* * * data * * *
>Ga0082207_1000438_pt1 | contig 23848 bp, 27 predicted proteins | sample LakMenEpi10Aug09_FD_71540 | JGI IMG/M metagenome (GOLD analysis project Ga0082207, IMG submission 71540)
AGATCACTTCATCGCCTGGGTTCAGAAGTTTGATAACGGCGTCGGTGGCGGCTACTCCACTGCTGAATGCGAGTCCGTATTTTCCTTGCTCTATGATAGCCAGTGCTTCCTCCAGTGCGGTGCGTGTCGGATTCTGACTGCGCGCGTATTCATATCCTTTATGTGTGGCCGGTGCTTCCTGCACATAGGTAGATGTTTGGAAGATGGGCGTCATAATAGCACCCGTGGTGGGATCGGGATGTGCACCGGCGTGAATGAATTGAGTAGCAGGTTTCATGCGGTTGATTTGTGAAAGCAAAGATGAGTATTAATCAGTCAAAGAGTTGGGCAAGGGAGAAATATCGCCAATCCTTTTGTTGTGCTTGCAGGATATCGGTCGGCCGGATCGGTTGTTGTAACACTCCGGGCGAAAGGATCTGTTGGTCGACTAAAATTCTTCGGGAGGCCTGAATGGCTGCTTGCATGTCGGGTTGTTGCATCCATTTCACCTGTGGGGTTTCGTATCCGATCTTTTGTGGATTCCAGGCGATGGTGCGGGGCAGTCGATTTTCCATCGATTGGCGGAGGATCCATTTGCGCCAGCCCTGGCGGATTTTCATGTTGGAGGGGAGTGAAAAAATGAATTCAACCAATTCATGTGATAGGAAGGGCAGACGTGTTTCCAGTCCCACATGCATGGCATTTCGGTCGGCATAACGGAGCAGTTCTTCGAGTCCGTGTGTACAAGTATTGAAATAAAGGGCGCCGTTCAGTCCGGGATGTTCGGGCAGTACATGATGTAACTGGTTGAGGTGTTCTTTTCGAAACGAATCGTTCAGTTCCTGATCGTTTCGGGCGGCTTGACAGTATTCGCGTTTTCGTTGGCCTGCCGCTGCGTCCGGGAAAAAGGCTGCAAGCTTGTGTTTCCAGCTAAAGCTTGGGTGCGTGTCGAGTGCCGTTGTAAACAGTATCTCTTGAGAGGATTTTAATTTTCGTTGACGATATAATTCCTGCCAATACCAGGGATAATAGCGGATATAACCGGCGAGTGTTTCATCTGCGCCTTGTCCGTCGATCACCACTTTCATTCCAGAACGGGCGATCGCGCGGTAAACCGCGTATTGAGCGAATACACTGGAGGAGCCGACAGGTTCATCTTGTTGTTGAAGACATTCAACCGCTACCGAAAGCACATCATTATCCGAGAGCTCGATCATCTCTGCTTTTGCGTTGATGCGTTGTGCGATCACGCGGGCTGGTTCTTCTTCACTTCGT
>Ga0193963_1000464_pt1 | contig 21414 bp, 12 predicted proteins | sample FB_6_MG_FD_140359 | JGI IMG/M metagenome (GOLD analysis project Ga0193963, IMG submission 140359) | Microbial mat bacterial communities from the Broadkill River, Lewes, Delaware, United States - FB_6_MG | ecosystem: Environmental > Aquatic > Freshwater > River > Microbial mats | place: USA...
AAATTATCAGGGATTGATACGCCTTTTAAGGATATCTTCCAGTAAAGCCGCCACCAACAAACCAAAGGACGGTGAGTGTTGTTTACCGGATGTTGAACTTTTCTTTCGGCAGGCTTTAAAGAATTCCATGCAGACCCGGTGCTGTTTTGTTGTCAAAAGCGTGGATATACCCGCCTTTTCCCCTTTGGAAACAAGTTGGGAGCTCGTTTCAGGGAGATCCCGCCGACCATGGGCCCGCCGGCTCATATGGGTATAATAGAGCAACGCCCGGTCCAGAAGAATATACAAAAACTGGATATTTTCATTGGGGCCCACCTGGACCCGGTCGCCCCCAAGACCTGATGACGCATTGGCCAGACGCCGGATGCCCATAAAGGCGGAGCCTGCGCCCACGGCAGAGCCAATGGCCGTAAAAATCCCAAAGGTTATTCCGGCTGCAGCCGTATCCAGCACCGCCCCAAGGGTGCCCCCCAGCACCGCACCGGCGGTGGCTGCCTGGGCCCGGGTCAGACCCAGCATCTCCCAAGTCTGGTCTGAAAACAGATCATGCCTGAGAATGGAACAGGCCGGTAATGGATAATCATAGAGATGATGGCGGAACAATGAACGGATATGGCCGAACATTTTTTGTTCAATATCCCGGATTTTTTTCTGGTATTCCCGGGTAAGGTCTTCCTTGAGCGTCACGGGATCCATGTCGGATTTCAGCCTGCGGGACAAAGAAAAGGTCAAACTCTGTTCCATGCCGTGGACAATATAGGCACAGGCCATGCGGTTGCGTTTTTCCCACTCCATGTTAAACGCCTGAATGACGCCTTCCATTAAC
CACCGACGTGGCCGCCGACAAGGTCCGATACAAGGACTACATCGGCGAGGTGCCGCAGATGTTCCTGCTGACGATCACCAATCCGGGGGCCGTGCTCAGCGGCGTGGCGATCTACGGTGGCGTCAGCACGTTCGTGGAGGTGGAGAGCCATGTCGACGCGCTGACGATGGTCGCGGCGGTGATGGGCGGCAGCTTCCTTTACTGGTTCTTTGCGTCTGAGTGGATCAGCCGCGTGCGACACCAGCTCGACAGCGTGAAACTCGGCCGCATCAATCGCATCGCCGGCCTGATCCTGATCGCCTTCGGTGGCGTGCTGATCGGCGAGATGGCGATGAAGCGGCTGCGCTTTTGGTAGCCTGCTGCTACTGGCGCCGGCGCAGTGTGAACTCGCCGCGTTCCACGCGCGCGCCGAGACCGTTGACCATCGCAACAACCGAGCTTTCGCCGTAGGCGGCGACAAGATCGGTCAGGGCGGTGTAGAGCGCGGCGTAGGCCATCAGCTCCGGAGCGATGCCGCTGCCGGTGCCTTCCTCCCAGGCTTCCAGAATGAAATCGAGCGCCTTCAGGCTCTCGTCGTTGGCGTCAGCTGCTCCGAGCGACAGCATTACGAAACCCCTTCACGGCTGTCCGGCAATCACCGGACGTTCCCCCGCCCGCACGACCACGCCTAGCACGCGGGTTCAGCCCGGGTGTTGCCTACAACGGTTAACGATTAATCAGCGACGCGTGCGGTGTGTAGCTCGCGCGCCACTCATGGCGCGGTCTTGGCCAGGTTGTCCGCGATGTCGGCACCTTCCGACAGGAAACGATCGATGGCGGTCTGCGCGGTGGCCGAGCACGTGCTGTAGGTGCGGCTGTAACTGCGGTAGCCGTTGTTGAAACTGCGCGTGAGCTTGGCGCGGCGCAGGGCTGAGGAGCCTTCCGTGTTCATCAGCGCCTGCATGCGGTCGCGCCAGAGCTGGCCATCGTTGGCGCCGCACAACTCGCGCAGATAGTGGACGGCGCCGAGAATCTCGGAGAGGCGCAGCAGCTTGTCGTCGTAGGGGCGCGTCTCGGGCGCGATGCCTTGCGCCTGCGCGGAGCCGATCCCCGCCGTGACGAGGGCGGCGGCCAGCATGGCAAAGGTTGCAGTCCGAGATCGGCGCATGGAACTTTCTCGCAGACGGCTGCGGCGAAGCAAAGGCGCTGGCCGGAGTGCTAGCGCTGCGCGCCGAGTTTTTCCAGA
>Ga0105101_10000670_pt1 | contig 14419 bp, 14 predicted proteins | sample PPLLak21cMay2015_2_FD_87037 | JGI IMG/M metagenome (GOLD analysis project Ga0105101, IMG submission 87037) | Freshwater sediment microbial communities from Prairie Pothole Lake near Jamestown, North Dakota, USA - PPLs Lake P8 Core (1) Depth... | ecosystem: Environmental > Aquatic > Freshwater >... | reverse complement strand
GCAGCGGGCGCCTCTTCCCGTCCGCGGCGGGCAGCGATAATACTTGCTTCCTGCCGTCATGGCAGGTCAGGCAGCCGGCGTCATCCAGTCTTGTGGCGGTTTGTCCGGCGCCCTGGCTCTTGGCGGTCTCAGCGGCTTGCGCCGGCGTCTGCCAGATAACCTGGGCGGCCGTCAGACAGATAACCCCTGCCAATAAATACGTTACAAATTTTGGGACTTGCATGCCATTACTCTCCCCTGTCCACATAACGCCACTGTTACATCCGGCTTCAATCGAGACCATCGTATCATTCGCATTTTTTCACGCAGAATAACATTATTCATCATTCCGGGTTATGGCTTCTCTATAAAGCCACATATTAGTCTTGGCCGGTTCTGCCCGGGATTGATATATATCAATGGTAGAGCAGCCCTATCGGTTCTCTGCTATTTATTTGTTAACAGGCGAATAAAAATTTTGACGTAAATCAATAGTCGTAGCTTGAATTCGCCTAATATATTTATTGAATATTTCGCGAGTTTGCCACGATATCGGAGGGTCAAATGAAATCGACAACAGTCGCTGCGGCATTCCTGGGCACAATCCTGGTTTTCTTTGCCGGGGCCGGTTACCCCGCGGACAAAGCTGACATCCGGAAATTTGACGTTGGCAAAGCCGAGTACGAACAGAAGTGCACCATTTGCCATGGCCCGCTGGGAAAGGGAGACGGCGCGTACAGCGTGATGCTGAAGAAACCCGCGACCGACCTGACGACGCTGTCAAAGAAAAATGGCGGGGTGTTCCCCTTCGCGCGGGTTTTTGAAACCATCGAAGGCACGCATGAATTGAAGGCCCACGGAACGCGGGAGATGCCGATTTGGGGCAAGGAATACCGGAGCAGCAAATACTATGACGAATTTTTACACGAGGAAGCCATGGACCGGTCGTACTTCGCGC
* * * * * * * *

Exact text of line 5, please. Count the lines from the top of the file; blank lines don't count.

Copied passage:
CACCGACGTGGCCGCCGACAAGGTCCGATACAAGGACTACATCGGCGAGGTGCCGCAGATGTTCCTGCTGACGATCACCAATCCGGGGGCCGTGCTCAGCGGCGTGGCGATCTACGGTGGCGTCAGCACGTTCGTGGAGGTGGAGAGCCATGTCGACGCGCTGACGATGGTCGCGGCGGTGATGGGCGGCAGCTTCCTTTACTGGTTCTTTGCGTCTGAGTGGATCAGCCGCGTGCGACACCAGCTCGACAGCGTGAAACTCGGCCGCATCAATCGCATCGCCGGCCTGATCCTGATCGCCTTCGGTGGCGTGCTGATCGGCGAGATGGCGATGAAGCGGCTGCGCTTTTGGTAGCCTGCTGCTACTGGCGCCGGCGCAGTGTGAACTCGCCGCGTTCCACGCGCGCGCCGAGACCGTTGACCATCGCAACAACCGAGCTTTCGCCGTAGGCGGCGACAAGATCGGTCAGGGCGGTGTAGAGCGCGGCGTAGGCCATCAGCTCCGGAGCGATGCCGCTGCCGGTGCCTTCCTCCCAGGCTTCCAGAATGAAATCGAGCGCCTTCAGGCTCTCGTCGTTGGCGTCAGCTGCTCCGAGCGACAGCATTACGAAACCCCTTCACGGCTGTCCGGCAATCACCGGACGTTCCCCCGCCCGCACGACCACGCCTAGCACGCGGGTTCAGCCCGGGTGTTGCCTACAACGGTTAACGATTAATCAGCGACGCGTGCGGTGTGTAGCTCGCGCGCCACTCATGGCGCGGTCTTGGCCAGGTTGTCCGCGATGTCGGCACCTTCCGACAGGAAACGATCGATGGCGGTCTGCGCGGTGGCCGAGCACGTGCTGTAGGTGCGGCTGTAACTGCGGTAGCCGTTGTTGAAACTGCGCGTGAGCTTGGCGCGGCGCAGGGCTGAGGAGCCTTCCGTGTTCATCAGCGCCTGCATGCGGTCGCGCCAGAGCTGGCCATCGTTGGCGCCGCACAACTCGCGCAGATAGTGGACGGCGCCGAGAATCTCGGAGAGGCGCAGCAGCTTGTCGTCGTAGGGGCGCGTCTCGGGCGCGATGCCTTGCGCCTGCGCGGAGCCGATCCCCGCCGTGACGAGGGCGGCGGCCAGCATGGCAAAGGTTGCAGTCCGAGATCGGCGCATGGAACTTTCTCGCAGACGGCTGCGGCGAAGCAAAGGCGCTGGCCGGAGTGCTAGCGCTGCGCGCCGAGTTTTTCCAGA